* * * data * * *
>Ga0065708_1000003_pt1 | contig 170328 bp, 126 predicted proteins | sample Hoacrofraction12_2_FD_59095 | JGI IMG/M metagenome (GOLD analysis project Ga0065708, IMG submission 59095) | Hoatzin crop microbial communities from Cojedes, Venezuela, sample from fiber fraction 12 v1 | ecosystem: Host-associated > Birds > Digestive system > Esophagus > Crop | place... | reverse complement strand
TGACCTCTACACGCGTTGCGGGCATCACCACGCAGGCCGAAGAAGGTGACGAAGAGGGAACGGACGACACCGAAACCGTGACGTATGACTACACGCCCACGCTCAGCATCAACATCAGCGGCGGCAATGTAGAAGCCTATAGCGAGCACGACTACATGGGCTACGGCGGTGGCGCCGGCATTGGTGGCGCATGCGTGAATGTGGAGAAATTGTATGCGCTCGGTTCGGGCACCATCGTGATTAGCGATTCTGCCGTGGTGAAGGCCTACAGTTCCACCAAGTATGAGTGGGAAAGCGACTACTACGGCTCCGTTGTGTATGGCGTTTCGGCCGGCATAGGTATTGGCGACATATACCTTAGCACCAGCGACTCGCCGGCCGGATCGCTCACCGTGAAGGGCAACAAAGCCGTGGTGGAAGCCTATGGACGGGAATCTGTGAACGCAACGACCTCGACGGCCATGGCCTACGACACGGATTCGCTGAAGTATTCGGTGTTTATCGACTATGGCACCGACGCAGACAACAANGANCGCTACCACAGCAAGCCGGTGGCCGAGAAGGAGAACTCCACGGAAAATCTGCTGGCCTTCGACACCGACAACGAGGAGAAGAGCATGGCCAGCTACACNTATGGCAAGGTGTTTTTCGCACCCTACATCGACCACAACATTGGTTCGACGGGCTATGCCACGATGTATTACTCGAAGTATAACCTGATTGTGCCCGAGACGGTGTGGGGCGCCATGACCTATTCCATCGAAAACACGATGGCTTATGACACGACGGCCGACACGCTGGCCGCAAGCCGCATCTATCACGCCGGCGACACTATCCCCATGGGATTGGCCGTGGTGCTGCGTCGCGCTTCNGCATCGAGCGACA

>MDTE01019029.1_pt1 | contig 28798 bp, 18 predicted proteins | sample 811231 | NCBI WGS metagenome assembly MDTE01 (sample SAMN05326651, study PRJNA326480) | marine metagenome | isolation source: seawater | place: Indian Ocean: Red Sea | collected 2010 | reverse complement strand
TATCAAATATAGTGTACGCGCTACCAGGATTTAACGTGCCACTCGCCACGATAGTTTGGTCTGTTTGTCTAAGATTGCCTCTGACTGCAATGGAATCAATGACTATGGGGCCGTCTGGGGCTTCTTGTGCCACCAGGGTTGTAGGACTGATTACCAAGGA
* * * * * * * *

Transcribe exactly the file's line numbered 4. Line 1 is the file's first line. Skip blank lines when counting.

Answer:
TATCAAATATAGTGTACGCGCTACCAGGATTTAACGTGCCACTCGCCACGATAGTTTGGTCTGTTTGTCTAAGATTGCCTCTGACTGCAATGGAATCAATGACTATGGGGCCGTCTGGGGCTTCTTGTGCCACCAGGGTTGTAGGACTGATTACCAAGGA